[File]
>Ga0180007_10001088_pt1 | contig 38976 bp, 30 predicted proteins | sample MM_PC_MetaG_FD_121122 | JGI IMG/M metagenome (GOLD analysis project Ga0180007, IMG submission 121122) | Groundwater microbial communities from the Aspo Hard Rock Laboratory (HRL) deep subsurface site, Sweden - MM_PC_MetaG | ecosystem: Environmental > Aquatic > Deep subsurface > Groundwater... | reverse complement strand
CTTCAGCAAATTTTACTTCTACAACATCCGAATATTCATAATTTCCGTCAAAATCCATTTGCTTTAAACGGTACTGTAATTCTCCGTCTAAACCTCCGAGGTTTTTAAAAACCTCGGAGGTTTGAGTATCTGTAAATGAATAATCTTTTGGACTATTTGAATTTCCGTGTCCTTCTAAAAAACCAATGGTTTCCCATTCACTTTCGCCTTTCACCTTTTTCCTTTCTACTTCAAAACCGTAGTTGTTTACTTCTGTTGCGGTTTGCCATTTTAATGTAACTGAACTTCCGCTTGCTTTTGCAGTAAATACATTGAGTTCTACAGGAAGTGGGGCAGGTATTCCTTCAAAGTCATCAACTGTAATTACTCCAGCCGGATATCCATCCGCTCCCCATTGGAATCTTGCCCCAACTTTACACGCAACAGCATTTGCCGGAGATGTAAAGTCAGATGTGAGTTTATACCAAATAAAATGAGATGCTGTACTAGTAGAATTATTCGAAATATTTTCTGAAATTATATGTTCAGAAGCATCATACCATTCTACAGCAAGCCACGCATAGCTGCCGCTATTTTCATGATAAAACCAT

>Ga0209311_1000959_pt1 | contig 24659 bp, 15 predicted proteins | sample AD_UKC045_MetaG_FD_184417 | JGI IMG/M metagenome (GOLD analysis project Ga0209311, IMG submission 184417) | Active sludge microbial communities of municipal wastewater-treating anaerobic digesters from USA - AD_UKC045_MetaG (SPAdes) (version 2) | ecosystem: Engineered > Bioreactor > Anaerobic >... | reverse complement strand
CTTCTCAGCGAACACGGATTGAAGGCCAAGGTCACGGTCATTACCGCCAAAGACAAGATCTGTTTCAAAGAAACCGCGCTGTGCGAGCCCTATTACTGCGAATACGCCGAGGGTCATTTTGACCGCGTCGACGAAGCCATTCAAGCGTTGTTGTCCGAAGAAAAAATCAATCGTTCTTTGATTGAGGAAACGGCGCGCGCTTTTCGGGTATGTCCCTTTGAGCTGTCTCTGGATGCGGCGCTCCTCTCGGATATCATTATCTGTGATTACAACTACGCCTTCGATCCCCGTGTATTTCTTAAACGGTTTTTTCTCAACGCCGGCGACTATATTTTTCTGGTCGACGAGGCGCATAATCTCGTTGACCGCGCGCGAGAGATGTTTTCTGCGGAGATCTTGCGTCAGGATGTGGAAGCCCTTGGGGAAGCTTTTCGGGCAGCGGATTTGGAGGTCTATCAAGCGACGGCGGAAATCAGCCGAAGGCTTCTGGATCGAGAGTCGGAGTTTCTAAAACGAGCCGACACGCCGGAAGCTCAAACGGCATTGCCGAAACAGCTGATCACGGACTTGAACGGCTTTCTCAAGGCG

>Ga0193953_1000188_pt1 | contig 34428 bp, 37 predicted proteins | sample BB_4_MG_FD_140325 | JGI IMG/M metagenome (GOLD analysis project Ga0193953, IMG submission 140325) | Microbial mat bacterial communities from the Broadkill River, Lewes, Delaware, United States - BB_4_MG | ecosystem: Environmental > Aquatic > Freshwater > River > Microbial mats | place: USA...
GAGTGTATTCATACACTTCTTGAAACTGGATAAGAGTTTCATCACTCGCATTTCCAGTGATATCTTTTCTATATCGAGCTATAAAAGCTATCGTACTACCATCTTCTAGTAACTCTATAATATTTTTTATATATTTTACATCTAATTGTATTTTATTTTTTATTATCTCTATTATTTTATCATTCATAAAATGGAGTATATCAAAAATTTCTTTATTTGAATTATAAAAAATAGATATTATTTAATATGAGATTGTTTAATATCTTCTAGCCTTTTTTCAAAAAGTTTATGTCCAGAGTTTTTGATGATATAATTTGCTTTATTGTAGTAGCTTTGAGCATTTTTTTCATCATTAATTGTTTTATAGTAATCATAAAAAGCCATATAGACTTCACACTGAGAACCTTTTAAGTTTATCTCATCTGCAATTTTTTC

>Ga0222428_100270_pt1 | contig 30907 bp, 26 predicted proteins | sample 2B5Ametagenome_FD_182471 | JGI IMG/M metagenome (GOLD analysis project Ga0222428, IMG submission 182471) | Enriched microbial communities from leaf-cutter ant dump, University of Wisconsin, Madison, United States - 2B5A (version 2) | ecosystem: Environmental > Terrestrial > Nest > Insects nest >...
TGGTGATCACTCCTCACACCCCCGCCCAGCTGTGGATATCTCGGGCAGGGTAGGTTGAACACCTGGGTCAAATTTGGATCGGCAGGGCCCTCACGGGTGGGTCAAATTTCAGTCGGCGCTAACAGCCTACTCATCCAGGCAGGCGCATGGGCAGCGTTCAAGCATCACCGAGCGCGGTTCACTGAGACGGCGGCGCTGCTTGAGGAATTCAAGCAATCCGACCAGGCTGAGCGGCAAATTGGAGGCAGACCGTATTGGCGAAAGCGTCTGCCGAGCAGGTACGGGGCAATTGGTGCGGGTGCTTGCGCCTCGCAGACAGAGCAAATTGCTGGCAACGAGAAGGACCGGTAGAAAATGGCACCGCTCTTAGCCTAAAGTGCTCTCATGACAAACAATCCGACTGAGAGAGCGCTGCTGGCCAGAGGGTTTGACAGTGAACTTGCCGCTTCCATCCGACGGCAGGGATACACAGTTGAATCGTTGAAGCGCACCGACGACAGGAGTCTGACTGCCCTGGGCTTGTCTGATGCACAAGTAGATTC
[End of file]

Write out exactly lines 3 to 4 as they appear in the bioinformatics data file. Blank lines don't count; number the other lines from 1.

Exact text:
>Ga0209311_1000959_pt1 | contig 24659 bp, 15 predicted proteins | sample AD_UKC045_MetaG_FD_184417 | JGI IMG/M metagenome (GOLD analysis project Ga0209311, IMG submission 184417) | Active sludge microbial communities of municipal wastewater-treating anaerobic digesters from USA - AD_UKC045_MetaG (SPAdes) (version 2) | ecosystem: Engineered > Bioreactor > Anaerobic >... | reverse complement strand
CTTCTCAGCGAACACGGATTGAAGGCCAAGGTCACGGTCATTACCGCCAAAGACAAGATCTGTTTCAAAGAAACCGCGCTGTGCGAGCCCTATTACTGCGAATACGCCGAGGGTCATTTTGACCGCGTCGACGAAGCCATTCAAGCGTTGTTGTCCGAAGAAAAAATCAATCGTTCTTTGATTGAGGAAACGGCGCGCGCTTTTCGGGTATGTCCCTTTGAGCTGTCTCTGGATGCGGCGCTCCTCTCGGATATCATTATCTGTGATTACAACTACGCCTTCGATCCCCGTGTATTTCTTAAACGGTTTTTTCTCAACGCCGGCGACTATATTTTTCTGGTCGACGAGGCGCATAATCTCGTTGACCGCGCGCGAGAGATGTTTTCTGCGGAGATCTTGCGTCAGGATGTGGAAGCCCTTGGGGAAGCTTTTCGGGCAGCGGATTTGGAGGTCTATCAAGCGACGGCGGAAATCAGCCGAAGGCTTCTGGATCGAGAGTCGGAGTTTCTAAAACGAGCCGACACGCCGGAAGCTCAAACGGCATTGCCGAAACAGCTGATCACGGACTTGAACGGCTTTCTCAAGGCG